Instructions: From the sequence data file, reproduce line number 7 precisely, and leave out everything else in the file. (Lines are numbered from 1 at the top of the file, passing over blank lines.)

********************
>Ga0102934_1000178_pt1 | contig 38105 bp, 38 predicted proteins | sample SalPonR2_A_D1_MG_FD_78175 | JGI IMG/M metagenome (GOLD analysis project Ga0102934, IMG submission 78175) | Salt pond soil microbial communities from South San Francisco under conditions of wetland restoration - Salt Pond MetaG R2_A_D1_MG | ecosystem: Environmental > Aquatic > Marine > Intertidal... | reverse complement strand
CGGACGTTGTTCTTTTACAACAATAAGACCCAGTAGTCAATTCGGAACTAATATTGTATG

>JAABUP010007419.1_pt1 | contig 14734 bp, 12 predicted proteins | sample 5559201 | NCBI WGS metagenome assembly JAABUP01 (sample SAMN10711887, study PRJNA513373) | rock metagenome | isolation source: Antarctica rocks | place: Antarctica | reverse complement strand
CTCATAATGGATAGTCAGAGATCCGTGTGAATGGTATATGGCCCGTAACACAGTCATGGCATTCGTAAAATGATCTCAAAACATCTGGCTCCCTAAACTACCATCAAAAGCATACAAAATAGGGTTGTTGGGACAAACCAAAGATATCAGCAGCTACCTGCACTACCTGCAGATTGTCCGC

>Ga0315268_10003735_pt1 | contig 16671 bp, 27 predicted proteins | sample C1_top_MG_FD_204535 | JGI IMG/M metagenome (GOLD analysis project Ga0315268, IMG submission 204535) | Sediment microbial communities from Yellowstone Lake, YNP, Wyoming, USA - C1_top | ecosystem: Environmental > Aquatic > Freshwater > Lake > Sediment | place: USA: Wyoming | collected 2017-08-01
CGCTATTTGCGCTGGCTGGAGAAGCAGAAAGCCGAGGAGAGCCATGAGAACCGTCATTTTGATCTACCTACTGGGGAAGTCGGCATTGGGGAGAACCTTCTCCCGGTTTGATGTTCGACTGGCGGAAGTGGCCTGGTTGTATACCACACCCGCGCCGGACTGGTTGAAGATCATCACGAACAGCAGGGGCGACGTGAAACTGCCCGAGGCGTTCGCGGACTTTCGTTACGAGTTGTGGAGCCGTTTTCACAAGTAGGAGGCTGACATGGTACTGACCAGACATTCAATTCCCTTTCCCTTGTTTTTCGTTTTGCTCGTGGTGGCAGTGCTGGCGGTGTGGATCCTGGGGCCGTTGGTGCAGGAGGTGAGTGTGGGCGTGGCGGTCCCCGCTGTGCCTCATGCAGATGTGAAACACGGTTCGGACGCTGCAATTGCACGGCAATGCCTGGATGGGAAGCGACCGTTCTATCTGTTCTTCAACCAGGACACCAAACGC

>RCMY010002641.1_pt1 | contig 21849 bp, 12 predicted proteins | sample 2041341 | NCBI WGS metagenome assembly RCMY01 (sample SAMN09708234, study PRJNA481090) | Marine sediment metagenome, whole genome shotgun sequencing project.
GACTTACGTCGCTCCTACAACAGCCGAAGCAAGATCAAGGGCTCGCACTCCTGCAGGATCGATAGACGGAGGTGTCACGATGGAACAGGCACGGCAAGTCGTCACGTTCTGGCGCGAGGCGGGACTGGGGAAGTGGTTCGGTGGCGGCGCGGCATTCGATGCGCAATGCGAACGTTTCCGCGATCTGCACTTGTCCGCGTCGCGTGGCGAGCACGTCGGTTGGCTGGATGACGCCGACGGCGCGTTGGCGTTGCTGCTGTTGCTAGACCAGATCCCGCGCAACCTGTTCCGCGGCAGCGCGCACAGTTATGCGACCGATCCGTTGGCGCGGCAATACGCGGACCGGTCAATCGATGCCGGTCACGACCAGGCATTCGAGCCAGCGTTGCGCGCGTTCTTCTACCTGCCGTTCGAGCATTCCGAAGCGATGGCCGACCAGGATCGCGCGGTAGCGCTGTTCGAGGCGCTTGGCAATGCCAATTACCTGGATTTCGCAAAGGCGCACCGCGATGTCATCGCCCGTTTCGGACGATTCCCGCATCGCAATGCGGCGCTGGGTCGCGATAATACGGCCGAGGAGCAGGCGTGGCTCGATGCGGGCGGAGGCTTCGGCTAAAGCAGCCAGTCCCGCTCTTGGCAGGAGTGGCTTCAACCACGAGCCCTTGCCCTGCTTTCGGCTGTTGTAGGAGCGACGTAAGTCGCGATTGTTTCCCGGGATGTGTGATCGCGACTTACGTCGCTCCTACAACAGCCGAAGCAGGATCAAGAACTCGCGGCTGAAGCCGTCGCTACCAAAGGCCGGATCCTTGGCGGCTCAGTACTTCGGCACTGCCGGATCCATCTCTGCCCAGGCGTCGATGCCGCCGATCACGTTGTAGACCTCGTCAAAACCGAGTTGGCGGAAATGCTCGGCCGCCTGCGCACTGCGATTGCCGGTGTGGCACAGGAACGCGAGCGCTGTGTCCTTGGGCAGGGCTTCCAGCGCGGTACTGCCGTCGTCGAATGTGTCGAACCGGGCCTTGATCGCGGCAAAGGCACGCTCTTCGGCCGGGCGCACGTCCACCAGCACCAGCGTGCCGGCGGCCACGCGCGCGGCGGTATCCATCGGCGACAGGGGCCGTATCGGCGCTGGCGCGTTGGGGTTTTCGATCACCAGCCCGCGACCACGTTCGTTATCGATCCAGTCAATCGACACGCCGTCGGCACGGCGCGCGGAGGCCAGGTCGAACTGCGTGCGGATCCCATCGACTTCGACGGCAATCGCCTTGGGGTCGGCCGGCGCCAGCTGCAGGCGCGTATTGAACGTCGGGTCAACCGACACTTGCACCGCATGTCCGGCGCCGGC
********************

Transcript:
>RCMY010002641.1_pt1 | contig 21849 bp, 12 predicted proteins | sample 2041341 | NCBI WGS metagenome assembly RCMY01 (sample SAMN09708234, study PRJNA481090) | Marine sediment metagenome, whole genome shotgun sequencing project.